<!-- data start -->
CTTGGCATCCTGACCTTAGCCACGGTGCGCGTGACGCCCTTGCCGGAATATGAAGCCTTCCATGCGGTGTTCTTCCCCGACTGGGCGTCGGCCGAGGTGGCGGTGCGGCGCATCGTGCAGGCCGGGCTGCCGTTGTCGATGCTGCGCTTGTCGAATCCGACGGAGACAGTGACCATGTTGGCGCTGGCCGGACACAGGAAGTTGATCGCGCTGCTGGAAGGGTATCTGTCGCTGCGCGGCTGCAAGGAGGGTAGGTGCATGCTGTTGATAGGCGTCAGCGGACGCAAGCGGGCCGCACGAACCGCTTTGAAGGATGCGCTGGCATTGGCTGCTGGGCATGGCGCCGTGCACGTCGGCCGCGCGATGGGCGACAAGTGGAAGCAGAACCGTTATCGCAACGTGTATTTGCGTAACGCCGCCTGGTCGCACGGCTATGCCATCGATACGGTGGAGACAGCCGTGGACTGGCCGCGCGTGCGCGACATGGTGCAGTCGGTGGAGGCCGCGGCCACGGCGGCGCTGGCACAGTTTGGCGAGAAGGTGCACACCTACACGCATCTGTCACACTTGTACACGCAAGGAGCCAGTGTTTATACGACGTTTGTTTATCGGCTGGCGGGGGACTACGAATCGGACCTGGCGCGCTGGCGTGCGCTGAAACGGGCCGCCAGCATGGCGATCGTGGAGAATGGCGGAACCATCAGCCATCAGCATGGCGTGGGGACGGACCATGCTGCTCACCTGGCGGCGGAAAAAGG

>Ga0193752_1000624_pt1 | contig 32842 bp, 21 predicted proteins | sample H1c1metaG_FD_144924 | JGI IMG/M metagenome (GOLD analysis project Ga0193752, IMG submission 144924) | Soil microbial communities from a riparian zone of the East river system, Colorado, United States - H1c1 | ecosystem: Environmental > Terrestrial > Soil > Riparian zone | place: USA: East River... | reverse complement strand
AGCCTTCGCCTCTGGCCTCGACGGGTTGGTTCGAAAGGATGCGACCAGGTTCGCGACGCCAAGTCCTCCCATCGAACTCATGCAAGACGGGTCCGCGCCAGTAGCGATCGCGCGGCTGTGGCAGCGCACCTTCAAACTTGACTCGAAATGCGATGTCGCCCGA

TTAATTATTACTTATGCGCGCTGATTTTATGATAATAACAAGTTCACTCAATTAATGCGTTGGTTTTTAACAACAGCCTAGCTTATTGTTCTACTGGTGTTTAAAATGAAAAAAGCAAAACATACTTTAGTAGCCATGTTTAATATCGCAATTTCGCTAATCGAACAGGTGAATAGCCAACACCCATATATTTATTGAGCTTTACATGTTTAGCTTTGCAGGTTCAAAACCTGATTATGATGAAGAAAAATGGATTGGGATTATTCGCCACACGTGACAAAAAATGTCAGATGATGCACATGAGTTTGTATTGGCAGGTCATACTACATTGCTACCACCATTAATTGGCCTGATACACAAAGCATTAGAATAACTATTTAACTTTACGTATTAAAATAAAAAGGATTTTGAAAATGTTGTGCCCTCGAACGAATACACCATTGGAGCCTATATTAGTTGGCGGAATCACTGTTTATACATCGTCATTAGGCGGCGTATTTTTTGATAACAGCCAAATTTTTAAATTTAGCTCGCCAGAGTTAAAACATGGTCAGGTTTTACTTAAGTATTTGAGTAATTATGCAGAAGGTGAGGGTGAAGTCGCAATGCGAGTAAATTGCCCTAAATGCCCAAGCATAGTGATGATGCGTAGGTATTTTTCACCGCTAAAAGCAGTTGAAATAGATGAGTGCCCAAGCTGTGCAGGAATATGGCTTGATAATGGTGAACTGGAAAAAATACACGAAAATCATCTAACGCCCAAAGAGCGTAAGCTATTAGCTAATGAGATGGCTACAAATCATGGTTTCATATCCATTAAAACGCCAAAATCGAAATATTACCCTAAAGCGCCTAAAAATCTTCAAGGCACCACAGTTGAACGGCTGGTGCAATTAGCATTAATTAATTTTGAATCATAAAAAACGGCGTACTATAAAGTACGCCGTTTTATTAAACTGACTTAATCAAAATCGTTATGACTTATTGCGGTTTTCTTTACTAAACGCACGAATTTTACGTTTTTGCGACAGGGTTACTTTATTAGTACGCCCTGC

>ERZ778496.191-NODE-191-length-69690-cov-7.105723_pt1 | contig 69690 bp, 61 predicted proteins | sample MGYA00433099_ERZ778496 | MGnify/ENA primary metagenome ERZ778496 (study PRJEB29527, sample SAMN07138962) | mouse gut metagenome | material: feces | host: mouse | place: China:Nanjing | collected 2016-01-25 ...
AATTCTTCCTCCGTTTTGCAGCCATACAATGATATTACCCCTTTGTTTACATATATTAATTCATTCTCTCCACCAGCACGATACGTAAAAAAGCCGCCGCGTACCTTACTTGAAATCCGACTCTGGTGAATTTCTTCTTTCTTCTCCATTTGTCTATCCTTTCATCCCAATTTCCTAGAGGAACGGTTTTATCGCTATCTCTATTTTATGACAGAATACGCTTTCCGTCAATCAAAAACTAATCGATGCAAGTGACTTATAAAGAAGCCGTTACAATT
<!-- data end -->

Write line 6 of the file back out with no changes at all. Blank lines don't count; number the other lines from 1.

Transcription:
AATTCTTCCTCCGTTTTGCAGCCATACAATGATATTACCCCTTTGTTTACATATATTAATTCATTCTCTCCACCAGCACGATACGTAAAAAAGCCGCCGCGTACCTTACTTGAAATCCGACTCTGGTGAATTTCTTCTTTCTTCTCCATTTGTCTATCCTTTCATCCCAATTTCCTAGAGGAACGGTTTTATCGCTATCTCTATTTTATGACAGAATACGCTTTCCGTCAATCAAAAACTAATCGATGCAAGTGACTTATAAAGAAGCCGTTACAATT